...still probably worth a more thoughtful look, though:
1) Is 35 the right age? For positions dependent on power and speed as their primary athletic attributes it may be earlier. QB is about throwing ability (what's the rule of thumb for pitchers in baseball?) and judgment / game-management. For modern athletes, that age cutoff might be a couple of years higher at 37 or 38 before there's a real effect.
2) As you rightly point out, there's a winnowing process, and anyone playing anyRothing in the NFL well into their 30's is pretty good at what they do. Therefore, maybe you need a longitudinal study against the same population of quarterbacks. Take the population of 35+ quarterbacks performance at 35+ and compare it to when they were younger. What does that tell you?
#13 by sundown (not verified) // Dec 30, 2008 - 2:49pm
1) Tough to measure accurately because you have precious few starting QBs who are that old. (Which in and of itself makes a strong case that the cutoff age should be lower than 38.)
2) What do you suppose that study would tell you? You'll be looking at a tiny sample of aging superstars. Does Favre look like the same guy he was in the 90s?
#3 by Bright Blue Shorts // Dec 30, 2008 - 11:30am
Not so much looking to criticise the study, as I think the results are about right. Purely as a matter of interest ... what are the sample sizes?
I'm struggling to think of too many regular starting QBs over 35 in recent years ... Rich Gannon, Brett Favre er ... um ... even Steve McNair doesn't qualify.
But I guess back in the late 1990s - Jim Kelly, Dan Marino, John Elway, Steve Young, Doug Flutie must make up a bulk of the reps ... with the latter two getting significant backup reps more recently ...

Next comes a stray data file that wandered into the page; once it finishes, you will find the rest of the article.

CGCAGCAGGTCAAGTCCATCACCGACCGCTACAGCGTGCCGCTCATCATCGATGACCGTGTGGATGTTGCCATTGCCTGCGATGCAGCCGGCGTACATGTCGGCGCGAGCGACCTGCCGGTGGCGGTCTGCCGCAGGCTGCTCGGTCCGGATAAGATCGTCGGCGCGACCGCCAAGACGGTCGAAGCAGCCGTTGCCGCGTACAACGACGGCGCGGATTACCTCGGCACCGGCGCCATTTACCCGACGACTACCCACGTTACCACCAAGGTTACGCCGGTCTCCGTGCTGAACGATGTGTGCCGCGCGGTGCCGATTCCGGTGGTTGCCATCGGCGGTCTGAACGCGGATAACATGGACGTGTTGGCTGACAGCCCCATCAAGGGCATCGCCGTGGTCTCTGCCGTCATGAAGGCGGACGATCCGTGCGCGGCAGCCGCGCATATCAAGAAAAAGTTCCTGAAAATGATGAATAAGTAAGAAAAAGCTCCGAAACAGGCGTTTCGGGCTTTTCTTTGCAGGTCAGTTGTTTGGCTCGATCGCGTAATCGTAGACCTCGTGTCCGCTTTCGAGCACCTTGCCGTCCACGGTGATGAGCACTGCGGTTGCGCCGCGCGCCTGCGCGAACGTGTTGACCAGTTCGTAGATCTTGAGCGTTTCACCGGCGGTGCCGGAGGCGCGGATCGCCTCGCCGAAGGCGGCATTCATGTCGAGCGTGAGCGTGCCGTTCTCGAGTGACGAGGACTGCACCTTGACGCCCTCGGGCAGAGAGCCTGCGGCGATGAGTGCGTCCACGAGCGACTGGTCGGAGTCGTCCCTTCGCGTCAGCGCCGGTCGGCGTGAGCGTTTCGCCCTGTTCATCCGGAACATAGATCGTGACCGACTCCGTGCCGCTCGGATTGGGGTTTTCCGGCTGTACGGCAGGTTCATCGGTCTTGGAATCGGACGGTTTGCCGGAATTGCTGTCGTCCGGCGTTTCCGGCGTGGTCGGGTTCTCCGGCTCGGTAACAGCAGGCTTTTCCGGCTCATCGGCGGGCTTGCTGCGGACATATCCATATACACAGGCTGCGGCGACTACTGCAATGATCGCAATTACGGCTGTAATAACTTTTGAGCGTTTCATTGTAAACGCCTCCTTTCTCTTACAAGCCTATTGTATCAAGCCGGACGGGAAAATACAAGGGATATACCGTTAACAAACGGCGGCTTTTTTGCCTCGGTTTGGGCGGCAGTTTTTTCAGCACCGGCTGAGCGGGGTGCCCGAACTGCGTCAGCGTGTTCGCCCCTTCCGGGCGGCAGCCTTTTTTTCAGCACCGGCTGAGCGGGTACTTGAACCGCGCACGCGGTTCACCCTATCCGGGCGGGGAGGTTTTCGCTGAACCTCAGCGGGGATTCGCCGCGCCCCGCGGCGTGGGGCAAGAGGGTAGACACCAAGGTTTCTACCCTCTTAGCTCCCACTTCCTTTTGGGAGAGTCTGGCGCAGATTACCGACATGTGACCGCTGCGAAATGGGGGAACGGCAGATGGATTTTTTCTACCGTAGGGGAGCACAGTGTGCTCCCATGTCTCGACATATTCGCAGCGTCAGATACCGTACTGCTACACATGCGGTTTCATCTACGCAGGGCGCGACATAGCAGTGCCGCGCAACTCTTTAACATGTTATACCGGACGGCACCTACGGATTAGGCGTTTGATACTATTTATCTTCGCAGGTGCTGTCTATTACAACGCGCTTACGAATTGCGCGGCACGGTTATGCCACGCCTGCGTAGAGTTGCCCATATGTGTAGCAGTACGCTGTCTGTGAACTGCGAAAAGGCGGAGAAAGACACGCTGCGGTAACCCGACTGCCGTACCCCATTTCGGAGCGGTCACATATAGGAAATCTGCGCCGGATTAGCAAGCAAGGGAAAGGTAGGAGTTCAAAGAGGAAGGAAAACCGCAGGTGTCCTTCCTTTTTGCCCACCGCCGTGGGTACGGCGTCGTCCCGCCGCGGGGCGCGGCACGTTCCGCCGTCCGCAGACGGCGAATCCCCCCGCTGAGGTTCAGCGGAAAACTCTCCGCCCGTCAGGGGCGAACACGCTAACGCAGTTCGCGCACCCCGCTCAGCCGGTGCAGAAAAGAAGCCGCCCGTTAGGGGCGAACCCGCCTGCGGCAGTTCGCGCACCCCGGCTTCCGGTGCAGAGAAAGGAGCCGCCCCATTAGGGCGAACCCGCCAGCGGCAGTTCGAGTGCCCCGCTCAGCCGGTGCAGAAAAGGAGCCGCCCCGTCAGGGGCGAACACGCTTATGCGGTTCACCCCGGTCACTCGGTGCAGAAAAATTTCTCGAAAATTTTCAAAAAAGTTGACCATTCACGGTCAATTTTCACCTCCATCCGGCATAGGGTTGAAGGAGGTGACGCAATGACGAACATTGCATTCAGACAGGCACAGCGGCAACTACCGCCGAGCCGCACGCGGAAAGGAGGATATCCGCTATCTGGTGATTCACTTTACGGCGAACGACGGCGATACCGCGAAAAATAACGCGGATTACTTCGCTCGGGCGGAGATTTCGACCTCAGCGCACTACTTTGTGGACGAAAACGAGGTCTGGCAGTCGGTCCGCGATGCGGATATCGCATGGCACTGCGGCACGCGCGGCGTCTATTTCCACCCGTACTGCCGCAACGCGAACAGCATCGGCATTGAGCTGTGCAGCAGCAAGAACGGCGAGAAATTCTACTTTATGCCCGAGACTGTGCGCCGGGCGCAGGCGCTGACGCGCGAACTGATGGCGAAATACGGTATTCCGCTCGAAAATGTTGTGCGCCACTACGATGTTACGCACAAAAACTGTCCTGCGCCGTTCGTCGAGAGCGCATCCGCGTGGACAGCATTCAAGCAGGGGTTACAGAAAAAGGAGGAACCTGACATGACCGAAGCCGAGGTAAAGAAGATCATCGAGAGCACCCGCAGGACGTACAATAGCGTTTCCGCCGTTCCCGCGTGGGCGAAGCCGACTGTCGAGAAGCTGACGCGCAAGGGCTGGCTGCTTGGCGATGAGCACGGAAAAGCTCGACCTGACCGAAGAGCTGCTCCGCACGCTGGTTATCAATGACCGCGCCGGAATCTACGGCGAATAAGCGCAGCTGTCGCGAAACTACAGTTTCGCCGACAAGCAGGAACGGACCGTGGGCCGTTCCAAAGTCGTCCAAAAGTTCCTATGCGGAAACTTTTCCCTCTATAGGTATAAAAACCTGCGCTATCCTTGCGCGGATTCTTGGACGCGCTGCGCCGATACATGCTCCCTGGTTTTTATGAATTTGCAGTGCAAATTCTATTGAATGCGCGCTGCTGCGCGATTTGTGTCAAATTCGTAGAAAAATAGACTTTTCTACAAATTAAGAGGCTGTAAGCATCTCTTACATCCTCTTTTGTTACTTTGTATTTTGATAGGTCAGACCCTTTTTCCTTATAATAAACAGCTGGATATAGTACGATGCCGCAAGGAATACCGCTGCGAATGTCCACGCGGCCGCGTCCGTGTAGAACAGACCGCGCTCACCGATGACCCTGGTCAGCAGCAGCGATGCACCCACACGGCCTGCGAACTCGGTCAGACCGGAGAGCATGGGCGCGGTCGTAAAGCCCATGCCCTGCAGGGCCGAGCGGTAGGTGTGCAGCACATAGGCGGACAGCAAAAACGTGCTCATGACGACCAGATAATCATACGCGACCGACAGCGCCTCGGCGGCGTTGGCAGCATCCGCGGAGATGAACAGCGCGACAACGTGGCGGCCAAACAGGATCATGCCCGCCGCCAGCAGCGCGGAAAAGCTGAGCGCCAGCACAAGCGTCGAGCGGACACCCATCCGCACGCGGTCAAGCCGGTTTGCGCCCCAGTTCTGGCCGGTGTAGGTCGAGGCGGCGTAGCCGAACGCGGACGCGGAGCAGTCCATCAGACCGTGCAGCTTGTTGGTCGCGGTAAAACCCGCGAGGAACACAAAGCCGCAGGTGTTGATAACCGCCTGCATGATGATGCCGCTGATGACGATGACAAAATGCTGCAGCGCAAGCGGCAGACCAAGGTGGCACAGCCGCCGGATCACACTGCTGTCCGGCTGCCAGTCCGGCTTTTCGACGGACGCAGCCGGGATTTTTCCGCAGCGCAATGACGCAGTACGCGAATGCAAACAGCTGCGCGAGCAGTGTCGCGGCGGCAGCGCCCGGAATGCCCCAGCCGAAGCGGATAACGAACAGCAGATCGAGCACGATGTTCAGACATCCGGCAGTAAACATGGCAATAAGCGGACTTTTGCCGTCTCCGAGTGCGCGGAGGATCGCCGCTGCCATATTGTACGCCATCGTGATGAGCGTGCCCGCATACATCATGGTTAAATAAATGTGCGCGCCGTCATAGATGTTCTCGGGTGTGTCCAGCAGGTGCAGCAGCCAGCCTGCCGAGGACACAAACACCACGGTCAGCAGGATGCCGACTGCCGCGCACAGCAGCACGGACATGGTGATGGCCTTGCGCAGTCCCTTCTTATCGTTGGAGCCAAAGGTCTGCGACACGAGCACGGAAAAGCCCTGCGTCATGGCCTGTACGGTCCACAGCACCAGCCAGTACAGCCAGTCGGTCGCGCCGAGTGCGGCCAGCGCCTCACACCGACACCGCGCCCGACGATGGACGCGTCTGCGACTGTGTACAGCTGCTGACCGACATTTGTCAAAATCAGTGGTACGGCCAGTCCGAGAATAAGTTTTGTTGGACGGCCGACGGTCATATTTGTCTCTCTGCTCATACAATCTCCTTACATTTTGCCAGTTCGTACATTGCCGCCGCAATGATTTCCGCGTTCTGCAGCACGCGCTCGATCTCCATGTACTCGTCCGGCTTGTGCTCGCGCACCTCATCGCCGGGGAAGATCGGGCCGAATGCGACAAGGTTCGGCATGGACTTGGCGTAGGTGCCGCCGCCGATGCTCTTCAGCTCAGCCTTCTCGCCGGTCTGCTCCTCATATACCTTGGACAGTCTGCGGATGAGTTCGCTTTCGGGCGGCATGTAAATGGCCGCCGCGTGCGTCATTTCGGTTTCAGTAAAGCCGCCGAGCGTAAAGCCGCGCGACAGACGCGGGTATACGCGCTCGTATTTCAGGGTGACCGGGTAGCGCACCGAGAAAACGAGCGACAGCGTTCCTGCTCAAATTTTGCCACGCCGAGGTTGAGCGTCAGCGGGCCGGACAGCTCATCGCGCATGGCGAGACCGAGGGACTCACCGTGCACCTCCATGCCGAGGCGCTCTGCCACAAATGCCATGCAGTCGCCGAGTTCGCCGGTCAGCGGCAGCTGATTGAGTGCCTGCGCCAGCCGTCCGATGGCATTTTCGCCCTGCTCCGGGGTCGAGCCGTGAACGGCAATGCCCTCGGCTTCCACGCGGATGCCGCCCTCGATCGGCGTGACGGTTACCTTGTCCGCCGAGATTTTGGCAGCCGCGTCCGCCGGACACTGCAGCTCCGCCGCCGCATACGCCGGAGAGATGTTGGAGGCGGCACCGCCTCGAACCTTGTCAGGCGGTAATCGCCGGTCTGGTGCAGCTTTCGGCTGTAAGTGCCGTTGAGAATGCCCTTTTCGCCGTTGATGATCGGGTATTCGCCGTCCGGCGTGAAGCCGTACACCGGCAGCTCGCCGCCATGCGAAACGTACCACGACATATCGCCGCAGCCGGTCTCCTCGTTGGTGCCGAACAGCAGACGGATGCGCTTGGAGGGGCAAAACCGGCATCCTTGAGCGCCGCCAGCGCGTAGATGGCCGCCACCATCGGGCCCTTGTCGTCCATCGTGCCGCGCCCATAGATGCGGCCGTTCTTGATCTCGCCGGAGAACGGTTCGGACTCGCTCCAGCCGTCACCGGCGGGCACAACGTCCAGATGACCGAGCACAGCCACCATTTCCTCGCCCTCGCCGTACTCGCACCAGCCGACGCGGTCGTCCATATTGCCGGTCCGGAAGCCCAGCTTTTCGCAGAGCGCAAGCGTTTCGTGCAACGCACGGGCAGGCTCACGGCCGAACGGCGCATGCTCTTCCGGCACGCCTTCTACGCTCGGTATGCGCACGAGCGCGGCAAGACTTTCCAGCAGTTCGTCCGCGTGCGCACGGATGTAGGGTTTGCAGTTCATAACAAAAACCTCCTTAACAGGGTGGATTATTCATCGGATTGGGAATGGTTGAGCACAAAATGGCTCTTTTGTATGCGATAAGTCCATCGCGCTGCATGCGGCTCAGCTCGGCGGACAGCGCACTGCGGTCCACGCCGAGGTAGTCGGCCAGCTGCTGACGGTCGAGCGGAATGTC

Was there a youth-movement effect earlier this decade?
#8 by Bill Barnwell // Dec 30, 2008 - 12:24pm
35+: 657 games August through November. 256 games December and January.
#10 by Bright Blue Shorts // Dec 30, 2008 - 1:56pm
Thanks Bill ... would I appear ungratefully if I asked you to further refine the answer? :-)
How many quarterbacks do those games represent? Beyond the eight I mention, are there any significant omissions?
I must say that a total of 957 out of 6500 matchups represent a lot more than I would have estimated being played by QBs over 35. Did Vince Evans make it onto the list?!?
#12 by Bill Barnwell // Dec 30, 2008 - 2:26pm
No, not a problem. Quick head count has the total around 41, yes, including Vince Evans.
#4 by MJK // Dec 30, 2008 - 11:51am
What if, instead of age, you look at seasons played? As Joe T. pointed out, a lot of QB's playing at age 35+ took some years off before then. If we're worrying if old bones and joints feel the cold more, maybe the question is not how old they are, but how much punishment they've taken.
#5 by Bright Blue Shorts // Dec 30, 2008 - 12:01pm
I think age is the right thing to use because we're looking to 'prove' a biological drop off here. That said perhaps it would be better to use some sort of hair-loss or wrinkles scale. Brett Favre is noticeably much greyer in his beard these days than during the Super Bowl years ...
#6 by Evan D. (not verified) // Dec 30, 2008 - 12:09pm